Teachers – The Unsung Heroes


“Those who can do, do. Those who can’t, teach.”

If you haven’t yet heard this saying, especially in our society where teaching is considered the last resort for a profession and deemed unworthy of being opted for as a priority, you can consider yourself the chosen one. Sadly enough, it’s a fairly common belief. Although it might be argued that there lies some truth to the statement and teachers are responsible for the image they project of themselves, we very well know of our stereotypical attitude towards teachers and the significantly compromised share of importance we give to any aspect of their profession, be it the resources they require, the unsatisfactory rewards and nearly non-existent benefits they receive, or the acknowledgement they deserve but are deprived of.

Unrecognized and disregarded, teaching has been pushed to the bottom in the list of desirable professions today with every parent wanting their child to have a secure and promising career, which apparently, in their eyes, teaching does not offer and is for those with lacking skills while teachers become who they are out of compulsion because they failed at everything else. How is it that a profession once considered so noble has today faded into the background and only brought into the limelight to face ridiculing remarks?

Nevertheless, among us are teachers who are an open defiance to such perceptions, who rebel everyday by putting their heart and soul into meeting the challenges of such a demanding profession; something most people choose not to. Any of you who have come under the influence of such a teacher will surely understand; for the others… heartfelt condolences for the magic you’ve missed, but that I have witnessed and luckily, on several occasions and encounters. So it’s not a mistake when I confidently vouch for the fact that teachers indeed do hold immense power to impact their students in a whole variety of ways, both inside and outside the bounds of academia, and in doing so, are making a difference one child at a time.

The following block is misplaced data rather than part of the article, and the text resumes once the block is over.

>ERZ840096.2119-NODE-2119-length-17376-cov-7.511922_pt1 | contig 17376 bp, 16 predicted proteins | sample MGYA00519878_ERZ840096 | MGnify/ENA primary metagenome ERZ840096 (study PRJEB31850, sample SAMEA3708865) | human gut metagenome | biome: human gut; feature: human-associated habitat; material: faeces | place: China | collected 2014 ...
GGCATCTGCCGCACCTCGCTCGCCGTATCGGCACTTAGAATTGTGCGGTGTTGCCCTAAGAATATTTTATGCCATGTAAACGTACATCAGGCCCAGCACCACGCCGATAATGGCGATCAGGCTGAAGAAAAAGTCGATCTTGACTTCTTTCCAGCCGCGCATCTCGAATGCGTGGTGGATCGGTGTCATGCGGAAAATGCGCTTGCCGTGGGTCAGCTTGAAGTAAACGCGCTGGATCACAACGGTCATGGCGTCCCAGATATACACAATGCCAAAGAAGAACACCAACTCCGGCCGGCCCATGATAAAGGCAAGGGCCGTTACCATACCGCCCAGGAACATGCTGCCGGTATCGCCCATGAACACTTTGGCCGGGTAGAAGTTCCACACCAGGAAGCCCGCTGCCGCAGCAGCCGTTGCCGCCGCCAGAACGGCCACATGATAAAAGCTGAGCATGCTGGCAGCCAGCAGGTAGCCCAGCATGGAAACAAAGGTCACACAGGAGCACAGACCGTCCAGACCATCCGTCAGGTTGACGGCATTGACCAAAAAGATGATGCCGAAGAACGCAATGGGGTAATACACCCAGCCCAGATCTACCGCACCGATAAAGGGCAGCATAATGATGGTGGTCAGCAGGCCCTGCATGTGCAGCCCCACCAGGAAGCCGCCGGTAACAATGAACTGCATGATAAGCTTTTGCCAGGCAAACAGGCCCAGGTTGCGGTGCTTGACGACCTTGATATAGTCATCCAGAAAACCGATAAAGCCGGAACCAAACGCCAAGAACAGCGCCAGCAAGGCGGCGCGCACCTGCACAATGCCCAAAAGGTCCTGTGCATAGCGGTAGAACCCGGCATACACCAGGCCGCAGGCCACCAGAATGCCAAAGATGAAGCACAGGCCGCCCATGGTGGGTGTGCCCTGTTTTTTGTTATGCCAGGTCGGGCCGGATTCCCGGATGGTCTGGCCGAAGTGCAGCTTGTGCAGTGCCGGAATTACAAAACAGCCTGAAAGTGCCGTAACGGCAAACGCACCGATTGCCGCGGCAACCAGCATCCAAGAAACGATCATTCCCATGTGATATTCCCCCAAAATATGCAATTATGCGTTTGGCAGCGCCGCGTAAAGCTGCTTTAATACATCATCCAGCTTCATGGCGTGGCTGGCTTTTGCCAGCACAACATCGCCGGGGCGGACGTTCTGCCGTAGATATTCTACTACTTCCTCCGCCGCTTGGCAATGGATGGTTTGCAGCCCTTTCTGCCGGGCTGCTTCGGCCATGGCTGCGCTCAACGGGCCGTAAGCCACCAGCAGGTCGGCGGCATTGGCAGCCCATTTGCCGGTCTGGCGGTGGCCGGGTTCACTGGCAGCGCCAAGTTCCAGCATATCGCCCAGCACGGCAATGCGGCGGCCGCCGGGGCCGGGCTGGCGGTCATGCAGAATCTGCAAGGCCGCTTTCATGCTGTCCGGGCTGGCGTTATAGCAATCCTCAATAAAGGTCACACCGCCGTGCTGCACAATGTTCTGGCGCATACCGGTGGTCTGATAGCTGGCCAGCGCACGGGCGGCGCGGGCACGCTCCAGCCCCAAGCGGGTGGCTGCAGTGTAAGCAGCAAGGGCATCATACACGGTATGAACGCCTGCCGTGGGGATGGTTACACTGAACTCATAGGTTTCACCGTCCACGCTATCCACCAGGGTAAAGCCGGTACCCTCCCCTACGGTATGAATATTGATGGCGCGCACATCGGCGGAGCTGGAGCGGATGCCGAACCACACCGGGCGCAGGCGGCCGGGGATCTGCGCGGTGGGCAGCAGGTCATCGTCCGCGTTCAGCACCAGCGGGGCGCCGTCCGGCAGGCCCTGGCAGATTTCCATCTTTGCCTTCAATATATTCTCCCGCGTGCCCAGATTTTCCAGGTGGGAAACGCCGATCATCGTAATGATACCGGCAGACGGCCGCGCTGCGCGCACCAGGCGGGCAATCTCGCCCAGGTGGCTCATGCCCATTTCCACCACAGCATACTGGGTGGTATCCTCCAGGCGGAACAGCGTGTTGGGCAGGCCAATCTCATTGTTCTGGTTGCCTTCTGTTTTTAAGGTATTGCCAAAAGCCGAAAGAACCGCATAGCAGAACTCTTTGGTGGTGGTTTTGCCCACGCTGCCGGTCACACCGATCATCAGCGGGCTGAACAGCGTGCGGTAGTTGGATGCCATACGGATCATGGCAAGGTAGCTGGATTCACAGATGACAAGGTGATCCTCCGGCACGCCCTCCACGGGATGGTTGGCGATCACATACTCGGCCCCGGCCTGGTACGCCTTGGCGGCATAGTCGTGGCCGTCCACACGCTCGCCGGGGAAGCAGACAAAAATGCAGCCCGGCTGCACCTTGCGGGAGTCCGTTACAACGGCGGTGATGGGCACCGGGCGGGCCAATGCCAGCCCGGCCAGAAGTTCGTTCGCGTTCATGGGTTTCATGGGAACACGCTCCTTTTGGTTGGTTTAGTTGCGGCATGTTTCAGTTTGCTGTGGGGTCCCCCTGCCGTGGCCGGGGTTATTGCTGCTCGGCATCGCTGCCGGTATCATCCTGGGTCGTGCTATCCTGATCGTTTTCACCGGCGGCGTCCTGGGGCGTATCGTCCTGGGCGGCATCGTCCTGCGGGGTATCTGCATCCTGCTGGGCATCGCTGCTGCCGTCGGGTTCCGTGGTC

While we claim to be cultivated and raise our hands in favour of education, it’s ironic that we refuse to embrace teacherhood itself, the primary tool to impart education and its role as the central architect of society. Committed and competent teachers are the dire need of hour for Pakistan, and if you are not willing to be one despite the power it grants you and the self-actualization it ultimately brings about, the least we can do is encourage, respect and appreciate the efforts of those who choose to do so. Although it is no crime to take up a different profession, it is unacceptable to believe that teaching would be a waste of your potential and is below you. It is undeniably the parent of all other professions. Doctors, engineers, businessmen, artists, pilots… where are teachers not crucial? It’s high time we acknowledge teaching as a complete profession instead of approaching it as simply a good deed.

Yes, undoubtedly teaching is a noble cause, but that does not make it any less of a profession. It’s not just welfare work, but a fully-fledged career that demands just as much potential as any other profession and is worth just as much; perhaps even more. After all, it is both a science and an art! Name another profession where in one day you must be an entertainer, a philosopher, a data analyst, a writer, a counselor and a detective as well, all while they do more than just ‘teach’. They motivate, inspire, enlighten and impact lives for the better. Teachers, the unsung heroes, should be celebrated; not made victims of snide comments. So the next time someone tells you they want to become a teacher don’t respond with “Seriously?” and especially if they’ve got good grades, with “But you can do so much better!” Rather, appreciate their choice with the belief that,

“Those who can do, do. Those who can do more, teach.”

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